“I am immensely honored to receive this award,” says Dr. Lockshin. “However, the real honor lies elsewhere—in the patients who challenged me to answer their questions. The real honor also lies with those who mentored me, the colleagues who worked with me, the trainees who helped seek answers to the patients’ questions, the superb support of the hospital for which I worked, and my amazing family.”
Dr. Lockshin received bachelor and medical degrees from Harvard University, Cambridge, Mass., and completed his residency at the Second (Cornell) Medical Division of Bellevue Hospital, New York City, and Memorial Sloan Kettering Cancer Center, New York City. As an officer of the Epidemic Intelligence Service at the Centers for Disease Control and Prevention, he served as assistant professor of epidemiology at the University of Pittsburgh. He was a rheumatology fellow under Charles Christian, MD, at Columbia-Presbyterian Medical Center, New York City.
From 1970 to 1989, Dr. Lockshin was on the faculty of three New York City institutions: Weill Cornell Medicine, the Hospital for Special Surgery and New York-Presbyterian Hospital, where he was elected a faculty member of the Alpha Omega Alpha Honor Medical Society. Between 1989 and 1997, he was extramural director and then acting director of the National Institute of Arthritis and Musculoskeletal and Skin Diseases (NIH), Bethesda, Md. In 1997, he returned to the Hospital for Special Surgery and New York-Presbyterian Hospital.
Dr. Lockshin served as the second vice president of the American Rheumatism Association, precursor to the ACR; chair of the Rheumatology Committee of the American Board of Internal Medicine; and editor in chief of Arthritis & Rheumatology. He has served on committees of the Institute of Medicine of the National Academies of Sciences, Engineering and Medicine.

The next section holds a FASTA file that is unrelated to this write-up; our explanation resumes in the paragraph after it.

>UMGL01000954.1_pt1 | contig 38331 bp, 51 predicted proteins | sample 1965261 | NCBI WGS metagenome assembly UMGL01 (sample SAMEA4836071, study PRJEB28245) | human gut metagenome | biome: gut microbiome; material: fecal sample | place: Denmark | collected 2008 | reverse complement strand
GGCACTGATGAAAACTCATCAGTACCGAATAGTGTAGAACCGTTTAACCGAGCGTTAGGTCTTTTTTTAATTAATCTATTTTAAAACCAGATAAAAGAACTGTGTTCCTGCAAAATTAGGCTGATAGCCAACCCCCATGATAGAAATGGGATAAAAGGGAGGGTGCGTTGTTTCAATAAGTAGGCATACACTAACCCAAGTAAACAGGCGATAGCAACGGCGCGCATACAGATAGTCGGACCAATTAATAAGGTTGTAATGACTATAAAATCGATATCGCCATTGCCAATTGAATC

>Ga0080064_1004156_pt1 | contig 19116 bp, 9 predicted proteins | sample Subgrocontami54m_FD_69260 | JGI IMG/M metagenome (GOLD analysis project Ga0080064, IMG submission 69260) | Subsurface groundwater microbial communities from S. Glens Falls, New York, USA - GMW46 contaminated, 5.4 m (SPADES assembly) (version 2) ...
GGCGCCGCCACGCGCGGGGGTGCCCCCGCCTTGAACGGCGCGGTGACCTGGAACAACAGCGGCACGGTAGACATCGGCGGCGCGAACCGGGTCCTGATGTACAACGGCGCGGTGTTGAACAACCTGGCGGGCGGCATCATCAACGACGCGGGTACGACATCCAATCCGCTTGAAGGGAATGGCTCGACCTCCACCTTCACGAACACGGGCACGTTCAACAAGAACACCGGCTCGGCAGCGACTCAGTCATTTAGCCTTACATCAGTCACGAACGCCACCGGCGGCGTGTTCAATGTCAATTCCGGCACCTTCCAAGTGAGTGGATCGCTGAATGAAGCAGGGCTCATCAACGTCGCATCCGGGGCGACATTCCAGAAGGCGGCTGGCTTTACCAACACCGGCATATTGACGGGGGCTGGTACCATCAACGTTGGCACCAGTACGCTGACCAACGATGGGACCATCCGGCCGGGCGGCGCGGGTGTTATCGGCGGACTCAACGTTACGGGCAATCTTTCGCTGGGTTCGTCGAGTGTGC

His research interests currently include diagnostic uncertainty, antiphospholipid syndrome, gender ratios in autoimmune disease and pregnancy in systemic lupus erythematosus (SLE); past interests have included central nervous system lupus, T cell immunity in rheumatic disease, hepatitis B-associated polyarteritis nodosa and epidemiology of rheumatoid arthritis in coal miners. He has chaired international conferences on many of these topics.
Dr. Lockshin has written more than 300 scientific papers and textbook chapters and three books for lay audiences about doctor-patient relationships, Guarded Prognosis (1998), Dancing at the River’s Edge (2010) and The Prince at the Ruined Tower: Time, Uncertainty, & Chronic Illness (2017).
Distinguished Clinical Investigator Award
Joel M. Kremer, MD, professor of medicine emeritus, Albany Medical College, N.Y., received this year’s Distinguished Clinical Investigator Award, given annually to a clinical scientist making outstanding contributions to the field of rheumatology. Dr. Kremer, a Philadelphia native, graduated from Temple University School of Medicine, Philadelphia, in 1974, where he was elected to the Alpha Omega Alpha Honor Medical Society. After training at Albany Medical Center (AMC), N.Y., and Albany Medical College, he joined the faculty there and became professor of medicine and head of the Division of Rheumatology in 1990. He served as the Pfaff Family Professor of Medicine.